Federal Reserve Chairman Jerome Powell is preparing to tell Congress that the current spike in U.S. inflation has proven to be larger and more long-lasting than expected.
WASHINGTON — Federal Reserve Chairman Jerome Powell is preparing to tell Congress that the current spike in U.S. inflation has proven to be larger and more long-lasting than expected.
But, in remarks prepared for delivery Tuesday, he says that if inflation does not abate, the Fed is ready to use its tools to lower the pressure on prices.
Powell is due to appear Tuesday with Treasury Secretary Janet Yellen at an oversight hearing on the government’s massive support programs passed to deal with the COVID pandemic. The Fed made Powell’s remarks public late Monday.
“As the economy continues to reopen and spending rebounds, we are seeing upward pressure on prices, particularly due to supply bottlenecks in some sectors,” Powell says in his prepared remarks. “These effects have been larger and longer lasting than anticipated, but they will abate, and as they do, inflation is expected to drop back toward our longer-run goal 2% goal.”
Powell is expected to face tough questions about inflation, especially from Republican lawmakers, who are warning that the country could be seeing the type of runaway inflation not seen since the 1970s.
Consumer prices in recent months have been posting 12-month gains as high as 5.4%, a rate not seen since 2008.
Powell said that the unprecedented process of reopening the economy after the COVID shutdowns has resulted in a number of problems that could continue in coming months.
“As reopening continues, bottlenecks, hiring difficulties and other constraints could again prove to be greater and more enduring than anticipated, posing upside risks to inflation,” Powell said.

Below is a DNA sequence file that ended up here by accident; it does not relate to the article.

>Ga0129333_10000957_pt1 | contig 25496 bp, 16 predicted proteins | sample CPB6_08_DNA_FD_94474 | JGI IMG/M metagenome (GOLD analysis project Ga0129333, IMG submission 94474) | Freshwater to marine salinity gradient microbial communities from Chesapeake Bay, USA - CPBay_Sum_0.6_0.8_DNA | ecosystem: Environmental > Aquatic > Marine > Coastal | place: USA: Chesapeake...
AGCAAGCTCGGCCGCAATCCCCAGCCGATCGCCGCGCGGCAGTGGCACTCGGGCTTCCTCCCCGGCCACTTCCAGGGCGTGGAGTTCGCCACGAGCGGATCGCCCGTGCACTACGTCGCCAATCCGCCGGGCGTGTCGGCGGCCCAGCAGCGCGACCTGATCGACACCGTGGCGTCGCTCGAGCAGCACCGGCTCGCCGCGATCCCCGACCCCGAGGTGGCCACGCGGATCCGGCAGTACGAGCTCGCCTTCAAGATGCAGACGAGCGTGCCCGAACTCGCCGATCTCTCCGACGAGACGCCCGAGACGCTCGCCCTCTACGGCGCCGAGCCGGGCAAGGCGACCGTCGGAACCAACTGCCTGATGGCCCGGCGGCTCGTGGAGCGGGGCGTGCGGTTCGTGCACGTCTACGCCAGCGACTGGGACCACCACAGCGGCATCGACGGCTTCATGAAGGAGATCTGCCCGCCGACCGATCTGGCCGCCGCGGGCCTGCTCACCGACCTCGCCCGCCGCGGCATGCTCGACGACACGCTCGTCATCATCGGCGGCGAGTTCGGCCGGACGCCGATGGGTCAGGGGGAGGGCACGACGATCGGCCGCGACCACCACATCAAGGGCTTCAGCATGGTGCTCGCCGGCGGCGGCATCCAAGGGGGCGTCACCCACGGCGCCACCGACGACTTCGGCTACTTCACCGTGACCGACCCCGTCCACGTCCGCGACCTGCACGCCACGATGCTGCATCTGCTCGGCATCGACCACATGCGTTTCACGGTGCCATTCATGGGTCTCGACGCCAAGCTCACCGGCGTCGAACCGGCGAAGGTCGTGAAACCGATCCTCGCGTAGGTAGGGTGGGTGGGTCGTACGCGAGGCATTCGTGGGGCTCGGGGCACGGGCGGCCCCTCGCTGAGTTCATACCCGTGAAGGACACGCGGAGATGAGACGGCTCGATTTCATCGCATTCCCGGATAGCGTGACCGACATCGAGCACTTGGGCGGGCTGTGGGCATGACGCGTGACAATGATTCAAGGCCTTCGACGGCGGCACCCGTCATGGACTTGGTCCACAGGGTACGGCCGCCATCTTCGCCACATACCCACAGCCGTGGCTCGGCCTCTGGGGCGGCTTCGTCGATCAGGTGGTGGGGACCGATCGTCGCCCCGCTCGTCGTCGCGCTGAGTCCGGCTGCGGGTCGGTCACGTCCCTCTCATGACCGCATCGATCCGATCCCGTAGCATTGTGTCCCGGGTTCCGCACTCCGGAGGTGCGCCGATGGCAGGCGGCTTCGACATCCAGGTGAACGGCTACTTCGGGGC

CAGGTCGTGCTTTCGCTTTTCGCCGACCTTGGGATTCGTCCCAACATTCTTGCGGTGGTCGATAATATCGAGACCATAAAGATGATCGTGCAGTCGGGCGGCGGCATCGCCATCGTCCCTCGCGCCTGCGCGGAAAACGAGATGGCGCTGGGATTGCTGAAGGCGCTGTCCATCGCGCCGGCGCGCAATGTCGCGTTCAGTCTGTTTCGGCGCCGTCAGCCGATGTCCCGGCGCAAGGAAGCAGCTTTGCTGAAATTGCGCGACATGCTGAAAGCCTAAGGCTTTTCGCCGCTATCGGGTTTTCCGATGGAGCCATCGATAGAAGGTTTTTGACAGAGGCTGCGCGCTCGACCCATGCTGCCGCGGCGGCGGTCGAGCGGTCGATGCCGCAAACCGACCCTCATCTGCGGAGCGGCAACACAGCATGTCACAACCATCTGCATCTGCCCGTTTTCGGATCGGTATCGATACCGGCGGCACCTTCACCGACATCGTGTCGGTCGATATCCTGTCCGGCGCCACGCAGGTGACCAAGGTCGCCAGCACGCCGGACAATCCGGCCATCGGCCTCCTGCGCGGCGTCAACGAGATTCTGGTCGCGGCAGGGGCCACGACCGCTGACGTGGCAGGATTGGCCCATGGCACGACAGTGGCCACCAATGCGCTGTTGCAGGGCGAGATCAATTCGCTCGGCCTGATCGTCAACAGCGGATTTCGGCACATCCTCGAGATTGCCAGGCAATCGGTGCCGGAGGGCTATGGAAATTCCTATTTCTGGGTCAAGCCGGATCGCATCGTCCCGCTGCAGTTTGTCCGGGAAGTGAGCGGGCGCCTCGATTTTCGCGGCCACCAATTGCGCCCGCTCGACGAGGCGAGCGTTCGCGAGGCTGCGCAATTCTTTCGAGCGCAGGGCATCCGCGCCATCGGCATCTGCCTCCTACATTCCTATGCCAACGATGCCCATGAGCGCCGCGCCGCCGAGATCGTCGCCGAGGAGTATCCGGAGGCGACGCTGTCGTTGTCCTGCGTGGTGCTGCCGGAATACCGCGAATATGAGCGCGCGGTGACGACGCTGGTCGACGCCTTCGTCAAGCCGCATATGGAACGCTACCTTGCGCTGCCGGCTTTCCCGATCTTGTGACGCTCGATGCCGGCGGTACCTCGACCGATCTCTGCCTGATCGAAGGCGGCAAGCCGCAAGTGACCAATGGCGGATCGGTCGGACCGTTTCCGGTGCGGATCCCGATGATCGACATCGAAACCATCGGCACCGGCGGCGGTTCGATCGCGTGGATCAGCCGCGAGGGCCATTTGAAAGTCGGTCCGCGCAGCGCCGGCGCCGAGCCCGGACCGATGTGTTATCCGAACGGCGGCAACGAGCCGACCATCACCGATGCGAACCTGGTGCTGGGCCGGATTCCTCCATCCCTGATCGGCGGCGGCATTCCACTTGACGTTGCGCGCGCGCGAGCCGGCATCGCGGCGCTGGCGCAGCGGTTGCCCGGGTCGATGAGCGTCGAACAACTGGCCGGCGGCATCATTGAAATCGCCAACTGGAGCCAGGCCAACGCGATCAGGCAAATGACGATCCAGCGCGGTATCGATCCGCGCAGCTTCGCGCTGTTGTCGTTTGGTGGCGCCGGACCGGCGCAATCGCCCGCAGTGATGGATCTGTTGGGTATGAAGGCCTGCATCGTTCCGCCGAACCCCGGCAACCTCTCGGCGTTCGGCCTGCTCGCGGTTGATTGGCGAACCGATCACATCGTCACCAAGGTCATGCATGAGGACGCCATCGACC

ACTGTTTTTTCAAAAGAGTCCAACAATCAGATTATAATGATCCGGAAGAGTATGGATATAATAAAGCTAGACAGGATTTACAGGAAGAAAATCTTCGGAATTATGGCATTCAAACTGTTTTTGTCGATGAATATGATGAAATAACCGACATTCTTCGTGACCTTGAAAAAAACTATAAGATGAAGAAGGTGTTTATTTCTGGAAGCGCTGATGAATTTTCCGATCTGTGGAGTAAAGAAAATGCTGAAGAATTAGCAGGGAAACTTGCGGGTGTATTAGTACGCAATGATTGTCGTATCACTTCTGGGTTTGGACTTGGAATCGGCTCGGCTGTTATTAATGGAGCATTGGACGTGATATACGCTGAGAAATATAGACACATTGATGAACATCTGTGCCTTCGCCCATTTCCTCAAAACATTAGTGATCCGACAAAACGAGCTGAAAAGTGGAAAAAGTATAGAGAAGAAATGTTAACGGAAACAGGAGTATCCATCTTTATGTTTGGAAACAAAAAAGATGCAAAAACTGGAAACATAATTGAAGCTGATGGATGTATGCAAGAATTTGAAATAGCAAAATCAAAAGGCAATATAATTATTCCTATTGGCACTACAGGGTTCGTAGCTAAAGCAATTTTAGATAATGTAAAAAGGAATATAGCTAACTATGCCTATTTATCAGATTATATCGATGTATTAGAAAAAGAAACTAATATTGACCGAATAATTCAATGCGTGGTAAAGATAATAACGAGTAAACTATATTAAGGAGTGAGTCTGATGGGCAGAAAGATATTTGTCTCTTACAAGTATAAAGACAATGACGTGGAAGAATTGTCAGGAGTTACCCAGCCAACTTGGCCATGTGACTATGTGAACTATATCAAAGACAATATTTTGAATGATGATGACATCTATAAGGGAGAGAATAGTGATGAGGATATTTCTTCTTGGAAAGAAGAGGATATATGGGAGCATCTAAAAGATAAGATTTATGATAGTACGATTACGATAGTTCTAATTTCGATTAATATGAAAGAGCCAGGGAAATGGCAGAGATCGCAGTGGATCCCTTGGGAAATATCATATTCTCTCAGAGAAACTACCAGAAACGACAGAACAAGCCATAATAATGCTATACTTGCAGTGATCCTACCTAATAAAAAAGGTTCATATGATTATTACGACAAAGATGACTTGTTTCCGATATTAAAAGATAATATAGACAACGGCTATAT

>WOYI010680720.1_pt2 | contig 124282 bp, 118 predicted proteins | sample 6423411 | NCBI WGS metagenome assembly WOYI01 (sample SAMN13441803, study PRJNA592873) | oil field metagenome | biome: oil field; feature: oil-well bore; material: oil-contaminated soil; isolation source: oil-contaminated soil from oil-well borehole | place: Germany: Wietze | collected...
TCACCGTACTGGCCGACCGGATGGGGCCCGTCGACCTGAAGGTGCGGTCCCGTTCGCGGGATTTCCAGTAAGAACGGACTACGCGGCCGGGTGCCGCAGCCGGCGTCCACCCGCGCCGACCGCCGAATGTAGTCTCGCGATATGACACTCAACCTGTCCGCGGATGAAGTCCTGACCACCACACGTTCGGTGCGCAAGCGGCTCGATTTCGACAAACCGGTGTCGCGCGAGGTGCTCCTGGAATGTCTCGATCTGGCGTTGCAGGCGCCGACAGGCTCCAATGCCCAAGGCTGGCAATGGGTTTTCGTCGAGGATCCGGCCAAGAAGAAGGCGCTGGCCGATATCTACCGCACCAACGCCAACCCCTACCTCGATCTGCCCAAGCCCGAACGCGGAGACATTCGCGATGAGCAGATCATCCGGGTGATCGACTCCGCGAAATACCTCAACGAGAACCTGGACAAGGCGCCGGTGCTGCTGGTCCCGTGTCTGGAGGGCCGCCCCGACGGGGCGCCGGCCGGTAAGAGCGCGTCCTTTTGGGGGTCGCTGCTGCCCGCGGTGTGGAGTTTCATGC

But he said, “If sustained higher inflation were to become a serious concern, we would certainly respond and use our tools to ensure that inflation runs at levels that are consistent with our goals.”
The Fed uses its powers over interest rates, cutting rates when the economy is weakening and raising them when growth is too strong and triggering unwanted inflation.
At its meeting last week, the Fed left its benchmark policy rate at an historic low of zero to 0.25%. But the central bank did indicate it is getting closer to starting to withdraw some of the support it has been providing in the form of purchasing $120 billion a month in bonds to keep downward pressure on long-term rates.
Many economists expect the Fed will announce at its next meeting in November a plan to trim, or taper, those purchases with a goal of eliminating them entirely by the middle of next year.